|Celebrating the Whole Child||4/25/2023 7:00:00 AM|| Families enjoyed an afternoon of clear skies and warm weather at the 2nd annual Day of the Child resource fair on April 12th. Hosted by JUSD’s Parent Involvement Community Outreach Department (P.I.C.O.), the event provided resources for JUSD families and the community.
P.I.C.O. made the event their own after adopting the resource fair from the Rubidoux Family Resource Center, which previously hosted a similar event. In honor of the Day of the Child, this year’s event had local organizations present with fun activities, free food, entertainment, and the opportunity to win raffle prizes.
The Day of the Child is commemorated every year on April 30th to honor children for their innocence and role in their families. Originating in Mexico and celebrated in the United States, children are seen as the most important members of our society. P.I.C.O. ensures that by advocating and strengthening the connection between families and the community, children are supported.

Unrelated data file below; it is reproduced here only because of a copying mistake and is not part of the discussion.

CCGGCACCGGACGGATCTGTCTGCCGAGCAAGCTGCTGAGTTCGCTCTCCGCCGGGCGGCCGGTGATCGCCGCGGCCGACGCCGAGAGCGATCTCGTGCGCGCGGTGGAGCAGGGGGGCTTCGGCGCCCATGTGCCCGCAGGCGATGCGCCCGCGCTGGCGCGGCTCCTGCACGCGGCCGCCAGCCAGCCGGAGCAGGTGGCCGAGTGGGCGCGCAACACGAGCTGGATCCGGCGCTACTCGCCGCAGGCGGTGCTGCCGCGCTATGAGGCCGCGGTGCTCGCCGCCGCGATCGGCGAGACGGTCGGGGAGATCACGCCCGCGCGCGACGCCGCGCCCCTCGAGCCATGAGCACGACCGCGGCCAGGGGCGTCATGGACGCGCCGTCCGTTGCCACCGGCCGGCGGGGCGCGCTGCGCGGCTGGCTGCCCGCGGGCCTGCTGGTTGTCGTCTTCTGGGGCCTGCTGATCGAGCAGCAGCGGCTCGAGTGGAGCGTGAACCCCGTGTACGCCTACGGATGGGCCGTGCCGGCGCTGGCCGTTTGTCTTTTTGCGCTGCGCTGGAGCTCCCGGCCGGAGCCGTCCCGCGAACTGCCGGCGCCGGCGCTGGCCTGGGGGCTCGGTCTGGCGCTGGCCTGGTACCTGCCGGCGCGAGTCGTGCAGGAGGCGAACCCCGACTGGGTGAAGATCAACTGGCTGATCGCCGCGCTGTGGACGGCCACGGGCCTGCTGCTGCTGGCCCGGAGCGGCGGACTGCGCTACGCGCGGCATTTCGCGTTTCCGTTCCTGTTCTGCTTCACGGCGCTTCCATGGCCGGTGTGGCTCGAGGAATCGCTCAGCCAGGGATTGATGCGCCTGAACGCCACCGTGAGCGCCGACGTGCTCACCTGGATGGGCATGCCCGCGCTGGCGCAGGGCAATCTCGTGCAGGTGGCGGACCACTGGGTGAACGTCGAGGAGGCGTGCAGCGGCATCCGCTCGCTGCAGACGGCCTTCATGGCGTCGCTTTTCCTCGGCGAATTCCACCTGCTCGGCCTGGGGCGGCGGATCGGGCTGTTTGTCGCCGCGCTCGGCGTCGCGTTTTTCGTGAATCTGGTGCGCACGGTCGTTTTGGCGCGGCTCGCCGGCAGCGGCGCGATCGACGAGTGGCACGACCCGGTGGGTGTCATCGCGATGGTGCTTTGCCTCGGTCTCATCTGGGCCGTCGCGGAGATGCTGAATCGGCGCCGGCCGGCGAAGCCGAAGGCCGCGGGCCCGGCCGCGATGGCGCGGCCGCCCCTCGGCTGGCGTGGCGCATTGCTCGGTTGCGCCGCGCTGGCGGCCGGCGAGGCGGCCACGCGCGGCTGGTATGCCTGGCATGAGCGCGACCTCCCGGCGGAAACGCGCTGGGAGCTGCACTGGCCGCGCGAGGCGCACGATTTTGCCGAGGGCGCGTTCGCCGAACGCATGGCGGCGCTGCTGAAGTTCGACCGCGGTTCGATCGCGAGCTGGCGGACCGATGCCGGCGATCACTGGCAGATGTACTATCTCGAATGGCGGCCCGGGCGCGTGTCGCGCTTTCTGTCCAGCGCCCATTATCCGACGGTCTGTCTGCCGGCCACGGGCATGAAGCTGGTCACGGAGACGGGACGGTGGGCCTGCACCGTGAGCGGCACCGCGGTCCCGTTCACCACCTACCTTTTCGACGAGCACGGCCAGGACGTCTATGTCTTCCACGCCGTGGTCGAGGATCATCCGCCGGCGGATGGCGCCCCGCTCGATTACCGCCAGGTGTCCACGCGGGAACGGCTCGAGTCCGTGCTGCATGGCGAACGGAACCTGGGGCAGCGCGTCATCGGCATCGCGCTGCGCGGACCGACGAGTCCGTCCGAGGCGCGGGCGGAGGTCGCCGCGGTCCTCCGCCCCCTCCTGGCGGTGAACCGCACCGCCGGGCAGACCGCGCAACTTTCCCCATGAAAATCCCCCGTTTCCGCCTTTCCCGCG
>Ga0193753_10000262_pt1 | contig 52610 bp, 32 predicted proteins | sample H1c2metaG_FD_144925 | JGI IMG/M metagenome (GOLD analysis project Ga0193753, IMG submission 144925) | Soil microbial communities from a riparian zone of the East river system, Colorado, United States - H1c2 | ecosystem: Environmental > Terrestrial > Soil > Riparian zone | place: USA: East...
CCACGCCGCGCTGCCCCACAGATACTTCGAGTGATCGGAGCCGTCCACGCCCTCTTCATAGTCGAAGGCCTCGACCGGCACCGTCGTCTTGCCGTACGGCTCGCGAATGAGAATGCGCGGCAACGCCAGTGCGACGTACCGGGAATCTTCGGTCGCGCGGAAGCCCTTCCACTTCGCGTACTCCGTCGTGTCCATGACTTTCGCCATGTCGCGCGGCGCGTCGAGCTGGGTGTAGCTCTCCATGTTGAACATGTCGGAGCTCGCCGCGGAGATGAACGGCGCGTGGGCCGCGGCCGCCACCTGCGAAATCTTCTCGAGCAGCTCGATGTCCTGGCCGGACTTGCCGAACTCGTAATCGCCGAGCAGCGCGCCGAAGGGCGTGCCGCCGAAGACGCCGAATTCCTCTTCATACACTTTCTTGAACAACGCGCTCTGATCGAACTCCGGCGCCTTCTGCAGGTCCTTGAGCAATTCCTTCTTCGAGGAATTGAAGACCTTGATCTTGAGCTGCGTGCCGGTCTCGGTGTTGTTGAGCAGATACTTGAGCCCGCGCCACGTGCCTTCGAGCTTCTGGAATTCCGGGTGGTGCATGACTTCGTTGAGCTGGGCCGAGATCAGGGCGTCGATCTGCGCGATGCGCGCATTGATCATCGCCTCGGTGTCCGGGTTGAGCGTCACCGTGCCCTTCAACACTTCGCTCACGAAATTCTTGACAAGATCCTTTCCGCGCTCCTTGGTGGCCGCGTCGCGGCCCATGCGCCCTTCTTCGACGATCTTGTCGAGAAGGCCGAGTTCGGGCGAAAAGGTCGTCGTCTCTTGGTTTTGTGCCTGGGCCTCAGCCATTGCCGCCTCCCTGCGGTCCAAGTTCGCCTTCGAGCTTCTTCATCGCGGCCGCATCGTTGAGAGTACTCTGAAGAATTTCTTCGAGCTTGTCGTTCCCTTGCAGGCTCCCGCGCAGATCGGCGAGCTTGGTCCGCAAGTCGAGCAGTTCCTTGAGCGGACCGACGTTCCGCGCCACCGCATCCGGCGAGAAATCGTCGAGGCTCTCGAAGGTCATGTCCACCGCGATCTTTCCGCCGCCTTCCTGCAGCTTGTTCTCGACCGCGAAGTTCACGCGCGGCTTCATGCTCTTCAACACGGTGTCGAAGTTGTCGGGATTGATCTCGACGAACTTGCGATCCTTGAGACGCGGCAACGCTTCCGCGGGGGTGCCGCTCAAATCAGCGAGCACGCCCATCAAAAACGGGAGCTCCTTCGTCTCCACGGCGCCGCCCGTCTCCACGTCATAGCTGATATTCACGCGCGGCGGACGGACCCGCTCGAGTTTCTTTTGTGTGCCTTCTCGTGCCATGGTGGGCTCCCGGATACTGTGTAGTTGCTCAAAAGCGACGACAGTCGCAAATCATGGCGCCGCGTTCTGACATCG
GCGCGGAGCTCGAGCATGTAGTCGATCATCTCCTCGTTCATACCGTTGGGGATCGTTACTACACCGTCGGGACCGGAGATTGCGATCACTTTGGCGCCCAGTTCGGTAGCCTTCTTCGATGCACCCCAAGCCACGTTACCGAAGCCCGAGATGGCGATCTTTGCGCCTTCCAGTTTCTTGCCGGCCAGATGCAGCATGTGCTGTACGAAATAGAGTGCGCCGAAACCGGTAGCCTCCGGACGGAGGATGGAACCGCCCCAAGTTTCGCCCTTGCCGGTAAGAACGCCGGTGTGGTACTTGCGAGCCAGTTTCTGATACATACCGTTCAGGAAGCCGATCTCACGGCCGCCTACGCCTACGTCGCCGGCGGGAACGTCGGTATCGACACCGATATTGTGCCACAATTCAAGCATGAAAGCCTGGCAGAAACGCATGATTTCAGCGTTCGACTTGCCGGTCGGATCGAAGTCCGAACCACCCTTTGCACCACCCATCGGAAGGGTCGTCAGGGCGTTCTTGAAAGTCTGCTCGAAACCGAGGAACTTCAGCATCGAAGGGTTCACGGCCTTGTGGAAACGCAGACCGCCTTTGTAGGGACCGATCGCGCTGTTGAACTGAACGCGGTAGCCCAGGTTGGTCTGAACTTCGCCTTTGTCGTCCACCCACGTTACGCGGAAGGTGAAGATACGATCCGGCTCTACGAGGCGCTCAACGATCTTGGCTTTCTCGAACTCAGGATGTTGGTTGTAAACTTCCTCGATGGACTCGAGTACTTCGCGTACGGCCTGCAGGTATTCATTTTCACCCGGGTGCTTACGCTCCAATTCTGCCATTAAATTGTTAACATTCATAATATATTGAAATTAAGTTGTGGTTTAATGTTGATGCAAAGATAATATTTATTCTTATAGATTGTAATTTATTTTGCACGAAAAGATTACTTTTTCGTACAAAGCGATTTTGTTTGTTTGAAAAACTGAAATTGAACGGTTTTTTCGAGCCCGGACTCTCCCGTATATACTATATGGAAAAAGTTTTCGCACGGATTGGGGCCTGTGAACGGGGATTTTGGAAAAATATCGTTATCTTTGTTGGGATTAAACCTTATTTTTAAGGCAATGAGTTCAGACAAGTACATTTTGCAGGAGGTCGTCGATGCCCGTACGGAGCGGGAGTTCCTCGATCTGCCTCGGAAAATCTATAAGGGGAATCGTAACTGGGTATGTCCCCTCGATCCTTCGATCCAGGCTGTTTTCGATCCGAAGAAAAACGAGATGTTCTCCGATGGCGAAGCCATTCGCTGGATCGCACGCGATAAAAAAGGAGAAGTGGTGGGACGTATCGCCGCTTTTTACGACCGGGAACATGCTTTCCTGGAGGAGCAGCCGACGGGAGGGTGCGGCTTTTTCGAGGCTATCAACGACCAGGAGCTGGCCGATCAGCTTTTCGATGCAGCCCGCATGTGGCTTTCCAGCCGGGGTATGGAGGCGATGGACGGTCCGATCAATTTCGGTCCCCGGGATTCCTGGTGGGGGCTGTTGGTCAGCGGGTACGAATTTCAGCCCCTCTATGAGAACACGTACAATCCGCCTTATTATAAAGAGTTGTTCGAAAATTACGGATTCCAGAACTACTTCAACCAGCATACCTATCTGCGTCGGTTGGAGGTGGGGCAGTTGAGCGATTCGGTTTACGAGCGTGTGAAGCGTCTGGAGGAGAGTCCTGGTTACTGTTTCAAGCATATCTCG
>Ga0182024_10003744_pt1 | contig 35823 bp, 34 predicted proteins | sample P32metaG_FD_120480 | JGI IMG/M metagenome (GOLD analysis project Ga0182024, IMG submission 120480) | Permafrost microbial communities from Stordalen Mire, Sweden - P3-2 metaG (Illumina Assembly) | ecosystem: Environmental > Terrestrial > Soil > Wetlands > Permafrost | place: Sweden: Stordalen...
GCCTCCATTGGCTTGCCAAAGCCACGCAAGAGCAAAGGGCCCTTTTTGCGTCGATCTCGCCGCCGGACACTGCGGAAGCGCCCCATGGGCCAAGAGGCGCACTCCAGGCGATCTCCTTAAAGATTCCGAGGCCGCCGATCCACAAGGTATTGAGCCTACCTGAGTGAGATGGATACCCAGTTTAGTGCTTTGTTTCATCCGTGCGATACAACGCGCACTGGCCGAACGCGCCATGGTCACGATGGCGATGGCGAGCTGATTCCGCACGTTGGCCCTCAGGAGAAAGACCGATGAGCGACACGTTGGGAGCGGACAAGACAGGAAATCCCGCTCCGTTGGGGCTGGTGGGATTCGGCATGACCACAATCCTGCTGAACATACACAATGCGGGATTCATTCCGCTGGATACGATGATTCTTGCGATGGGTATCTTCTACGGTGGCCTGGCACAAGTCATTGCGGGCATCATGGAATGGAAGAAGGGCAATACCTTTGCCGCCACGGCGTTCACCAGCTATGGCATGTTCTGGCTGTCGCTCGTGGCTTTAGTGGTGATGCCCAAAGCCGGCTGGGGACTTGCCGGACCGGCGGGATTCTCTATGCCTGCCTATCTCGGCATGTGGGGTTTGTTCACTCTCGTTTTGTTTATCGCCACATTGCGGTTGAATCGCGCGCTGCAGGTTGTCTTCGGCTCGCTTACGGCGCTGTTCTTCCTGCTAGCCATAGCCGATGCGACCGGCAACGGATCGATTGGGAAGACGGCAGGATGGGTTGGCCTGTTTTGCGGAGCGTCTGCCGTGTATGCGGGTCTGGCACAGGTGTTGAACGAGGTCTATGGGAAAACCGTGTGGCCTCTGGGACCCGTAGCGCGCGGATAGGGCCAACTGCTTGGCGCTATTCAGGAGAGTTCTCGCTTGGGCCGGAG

Chris Mercado, a social worker at P.I.C.O., organized this year’s event and made it larger with 35 vendors compared to the 23 vendors at last year’s event. The fair included organizations that best benefit the health and well-being of Jurupa families.
Riverside University Health System, First 5 Riverside, and Reach Out Jurupa Valley were among the 35 vendors that were at the fair. While parents gathered information from the local vendor’s booths, children were able to participate in their hands-on activities. The booths had crafts and games including teeth brushing simulations, spinning wheels for prizes, and face painting. Students reveled in the fun while learning about healthy living.
“The goal is really just to bring awareness, to show the community that there are resources available out there,” said Mr. Mercado. “There are organizations that are willing to help.” Bringing these Riverside County organizations and services together all in one place makes it more accessible for families to receive the assistance they need, he added.
Many families attended the event to learn more about the specific services the participating organizations offer. “P.I.C.O. is really just the middle organization that brings outside community organizations into the district,” said Chris about P.I.C.O.’s work for the community. They operate to provide families with the necessary instruments to succeed and grow outside of academics.